Let's talk about the physical realities of virtually blasting your brain into another world: People are falling on their faces and arses.
The first time I saw the video below (which is GIFed above), I laughed and laughed and laughed. Haha! That poor schmuck! He was just innocently getting his senses rearranged in some shopping centre in Russia(?), when his buddy came up behind him and gave him a push. The victim falls and squirms and can't find his balance because he has no idea what's going on around him. It's a good chucklegoof. Everyone has a healthy laugh.
But now watch this next video. I'm guessing this fellow woke up one day not knowing about Oculus Rift, and by whatever chain of events, ended up in a chair trying something new. This is the virtual reality equivalent of skiing down the bunny hill for the first time. Ouch:
Luckily our friend above appears to be ok after his face plant initiation. So does this dad below. He's a good sport about it. My dad's not this cool:
Virtual Reality is crazy! It's frequently described as mind-blowing by proponents and disorienting by those who maybe didn't have such a good time. Sure. Fine.
In my experience the really good stuff is a short, controlled version of the trip from the mind-altering drugs people try in college. Strap on some goggles, put on some headphones, and you're transported somewhere completely different. The room your body is in and the people around you disappear. Sometimes when I peel off the goggles I'm hit by a discomfiting wave of self-consciousness. What did I do while I was gone? What did I look like?
That's good! Or at least, that's what this stuff is supposed to do. It's supposed to be immersive. We're supposed to get lost. Thanks to Oculus Rift, we've never been closer to realising the futuristic experiences we've been dreaming about for decades. We're doing stuff we only ever saw in movies. It feels like a movie.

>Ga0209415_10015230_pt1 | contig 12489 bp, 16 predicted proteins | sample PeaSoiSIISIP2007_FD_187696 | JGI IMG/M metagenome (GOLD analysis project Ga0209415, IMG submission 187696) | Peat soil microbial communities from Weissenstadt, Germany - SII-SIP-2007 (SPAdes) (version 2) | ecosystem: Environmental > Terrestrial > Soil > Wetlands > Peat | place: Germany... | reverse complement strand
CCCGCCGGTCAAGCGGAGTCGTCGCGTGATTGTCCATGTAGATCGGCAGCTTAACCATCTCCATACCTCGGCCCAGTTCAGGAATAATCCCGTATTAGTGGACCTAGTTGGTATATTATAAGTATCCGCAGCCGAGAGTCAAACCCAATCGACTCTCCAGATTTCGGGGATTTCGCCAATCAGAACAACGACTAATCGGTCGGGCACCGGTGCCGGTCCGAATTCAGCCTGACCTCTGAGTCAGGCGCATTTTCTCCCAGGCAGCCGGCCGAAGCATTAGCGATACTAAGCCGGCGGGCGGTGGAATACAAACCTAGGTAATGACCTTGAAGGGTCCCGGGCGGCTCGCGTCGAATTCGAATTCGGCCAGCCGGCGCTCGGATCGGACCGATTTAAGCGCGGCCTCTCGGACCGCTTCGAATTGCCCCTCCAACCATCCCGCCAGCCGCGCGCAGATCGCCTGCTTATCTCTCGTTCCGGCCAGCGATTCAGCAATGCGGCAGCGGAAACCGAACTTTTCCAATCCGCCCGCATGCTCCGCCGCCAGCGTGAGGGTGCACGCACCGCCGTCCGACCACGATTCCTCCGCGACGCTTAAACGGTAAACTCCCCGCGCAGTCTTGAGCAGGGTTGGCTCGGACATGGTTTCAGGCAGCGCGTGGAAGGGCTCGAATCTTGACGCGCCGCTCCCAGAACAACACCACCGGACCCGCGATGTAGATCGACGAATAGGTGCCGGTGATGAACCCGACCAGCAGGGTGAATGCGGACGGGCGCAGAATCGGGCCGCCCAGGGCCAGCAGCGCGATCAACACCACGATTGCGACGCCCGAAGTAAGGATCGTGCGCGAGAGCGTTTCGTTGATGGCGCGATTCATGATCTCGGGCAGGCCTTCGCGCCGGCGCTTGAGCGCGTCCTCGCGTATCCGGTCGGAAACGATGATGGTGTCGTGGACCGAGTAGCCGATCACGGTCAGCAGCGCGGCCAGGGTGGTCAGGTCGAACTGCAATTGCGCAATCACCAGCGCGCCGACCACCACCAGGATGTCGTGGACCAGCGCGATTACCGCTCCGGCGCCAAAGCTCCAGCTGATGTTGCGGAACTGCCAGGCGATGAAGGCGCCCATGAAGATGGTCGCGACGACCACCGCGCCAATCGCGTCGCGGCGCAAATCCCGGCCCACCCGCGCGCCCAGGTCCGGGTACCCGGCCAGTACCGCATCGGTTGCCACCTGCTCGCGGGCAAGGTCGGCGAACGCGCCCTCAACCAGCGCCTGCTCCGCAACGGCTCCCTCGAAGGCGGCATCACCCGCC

But cool as it might be, it's weird to strap on a headset as if it were just a Halloween mask, only find yourself peering into a different world, instead of at the toffee apple in your hand. Especially the first time you do it. Everybody's first time is different, but it's always discombobulated. It doesn't always end in disaster. It's just thrilling and uncomfortable, like merging onto the highway for the first time with your dad in the passenger seat.
If you're not in a certain techy sect, it's actually not that easy to get your head into the mask. Corporations exploit this by building virtual reality ads that people line up around the block to check out. Curious people will watch anything as long as it takes them to the next experience.
One publicist I spoke to recently is working on an Oculus Rift based marketing campaign. He told me that in his experience, about one in ten people who puts on a VR mask freaks out. It's too far away and not quite real enough. They can't deal. They want reality reality.
Eventually, we're going to learn that when strapping on perception altering goggles, we should just sit down. Higher resolution displays in headsets and better software for 3D rendering will make the experiences less nauseating. The spaces we wear other realities in will be perfectly tailored to brain travel. Fewer accidents will happen.
We'll get it right, but in the short term, someone could get hurt on the way to the uncanny valley.